Moroccan mint tea may have originated in Morocco, but it has become a "national icon of hospitality." It is even jokingly called "Moroccan whiskey." This tea is served at any hour and with every meal. Like Japanese tea, the Moroccan tea has a ceremony attached to it. With some simple ingredients, you can make your own Moroccan mint tea. Learn more on the Moroccan mint tea in this article.
Gather the ingredients
To make the Moroccan mint tea, you will need:
- 10 sprigs of mint,
- 3 teaspoons of green tea (gunpowder tea can be used here),
- 3 tablespoons of sugar,
- 5 cups of water.
Gather the tea items
Gather the tea items for the Moroccan mint tea. You will need a kettle for boiling the water, a tea pot, more than one tea glass and spoons, in case your guests wish to add more sugar. According to A Moroccan Kitchen, the Moroccan tea glasses resemble European shot glasses. Any slender glass cups will do. A tradition in Morocco is to have the mint, sugar and tea in their own separate boxes on the table.
Prepare the tea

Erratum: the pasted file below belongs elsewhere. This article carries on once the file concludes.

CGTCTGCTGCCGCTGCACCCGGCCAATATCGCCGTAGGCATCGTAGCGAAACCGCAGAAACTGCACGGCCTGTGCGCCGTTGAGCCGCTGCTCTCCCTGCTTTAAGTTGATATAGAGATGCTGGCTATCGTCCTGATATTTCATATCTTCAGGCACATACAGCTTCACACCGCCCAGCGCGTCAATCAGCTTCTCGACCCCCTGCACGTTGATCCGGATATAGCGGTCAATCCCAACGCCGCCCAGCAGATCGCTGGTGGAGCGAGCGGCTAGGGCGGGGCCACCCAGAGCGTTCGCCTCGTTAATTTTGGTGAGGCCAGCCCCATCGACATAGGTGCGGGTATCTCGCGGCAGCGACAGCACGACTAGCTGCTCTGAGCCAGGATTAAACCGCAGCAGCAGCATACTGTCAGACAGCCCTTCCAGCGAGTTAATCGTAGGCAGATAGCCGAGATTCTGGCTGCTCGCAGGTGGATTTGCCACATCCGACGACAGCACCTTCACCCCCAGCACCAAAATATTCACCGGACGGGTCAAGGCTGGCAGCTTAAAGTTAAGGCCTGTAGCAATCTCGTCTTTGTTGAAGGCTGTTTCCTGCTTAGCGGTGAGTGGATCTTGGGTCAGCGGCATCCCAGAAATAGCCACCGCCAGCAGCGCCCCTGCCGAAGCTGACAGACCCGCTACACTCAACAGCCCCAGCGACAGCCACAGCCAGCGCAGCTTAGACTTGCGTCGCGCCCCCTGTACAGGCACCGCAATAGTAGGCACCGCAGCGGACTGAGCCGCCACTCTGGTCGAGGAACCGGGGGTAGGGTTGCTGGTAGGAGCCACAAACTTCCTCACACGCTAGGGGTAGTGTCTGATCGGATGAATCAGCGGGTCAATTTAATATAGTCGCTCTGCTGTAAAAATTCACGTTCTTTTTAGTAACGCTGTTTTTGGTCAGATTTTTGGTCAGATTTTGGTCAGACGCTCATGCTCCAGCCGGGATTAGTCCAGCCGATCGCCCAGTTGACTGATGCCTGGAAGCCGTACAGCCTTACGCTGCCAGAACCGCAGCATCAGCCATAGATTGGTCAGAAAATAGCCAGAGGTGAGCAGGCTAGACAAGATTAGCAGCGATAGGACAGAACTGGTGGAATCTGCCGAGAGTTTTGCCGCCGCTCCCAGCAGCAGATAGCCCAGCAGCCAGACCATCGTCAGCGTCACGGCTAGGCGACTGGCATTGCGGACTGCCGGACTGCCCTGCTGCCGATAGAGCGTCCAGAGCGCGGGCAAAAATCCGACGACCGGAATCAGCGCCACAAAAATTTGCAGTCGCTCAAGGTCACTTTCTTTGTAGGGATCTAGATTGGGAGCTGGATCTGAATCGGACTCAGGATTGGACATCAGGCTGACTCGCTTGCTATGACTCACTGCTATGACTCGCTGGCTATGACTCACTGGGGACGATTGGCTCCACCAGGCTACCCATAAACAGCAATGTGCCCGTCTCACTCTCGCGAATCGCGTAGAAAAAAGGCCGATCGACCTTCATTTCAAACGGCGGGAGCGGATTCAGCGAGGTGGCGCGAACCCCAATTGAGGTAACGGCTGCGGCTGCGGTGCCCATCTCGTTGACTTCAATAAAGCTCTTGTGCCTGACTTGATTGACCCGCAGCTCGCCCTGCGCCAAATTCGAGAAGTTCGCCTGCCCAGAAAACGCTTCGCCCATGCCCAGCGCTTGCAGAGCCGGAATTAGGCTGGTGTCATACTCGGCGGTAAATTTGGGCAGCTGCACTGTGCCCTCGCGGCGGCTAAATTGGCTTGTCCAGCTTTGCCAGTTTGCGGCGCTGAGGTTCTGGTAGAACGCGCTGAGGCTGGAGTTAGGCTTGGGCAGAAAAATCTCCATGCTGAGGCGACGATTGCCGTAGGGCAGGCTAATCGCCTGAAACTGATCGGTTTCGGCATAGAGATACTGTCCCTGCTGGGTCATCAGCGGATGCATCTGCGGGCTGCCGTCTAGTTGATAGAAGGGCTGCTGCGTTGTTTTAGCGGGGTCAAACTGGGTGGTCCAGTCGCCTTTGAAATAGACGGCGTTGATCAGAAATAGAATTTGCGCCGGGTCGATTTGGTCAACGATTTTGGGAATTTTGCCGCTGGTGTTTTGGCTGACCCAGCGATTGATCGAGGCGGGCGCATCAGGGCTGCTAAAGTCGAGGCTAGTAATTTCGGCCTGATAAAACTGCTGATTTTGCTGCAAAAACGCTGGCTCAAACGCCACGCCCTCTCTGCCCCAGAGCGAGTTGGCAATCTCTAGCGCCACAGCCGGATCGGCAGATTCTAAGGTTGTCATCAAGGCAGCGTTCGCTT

The process 1. Bring the water to boil in a kettle. 2. Pour some of the water into a teapot and swish it around to warm the interior of the pot. 3. Pour the water out of the teapot. 4. Put the green tea into the teapot. Add more boiling water to the teapot until it is full. 5. Place the teapot on a stove and turn the heat of the burner to low. Remove the pot from the stove once the contents begin to simmer. Do not let the contents boil over. 6. Add the sugar and the mint to the water. 7. Set the table with the tea glasses. 8. Pour the tea into one of the glasses, then pour the contents of the glass back into the pot. This will help to ensure that the sugar is distributed evenly in the pot. 9. Pour the tea into the glasses and enjoy. If you wish to add style to the ceremony and foam to the tea, then hold the teapot high in the air as you pour. If you are concerned about missing the cup, then you should practice pouring plain water in private before you have guests over. Otherwise, you run the risk of pouring sticky tea over the table.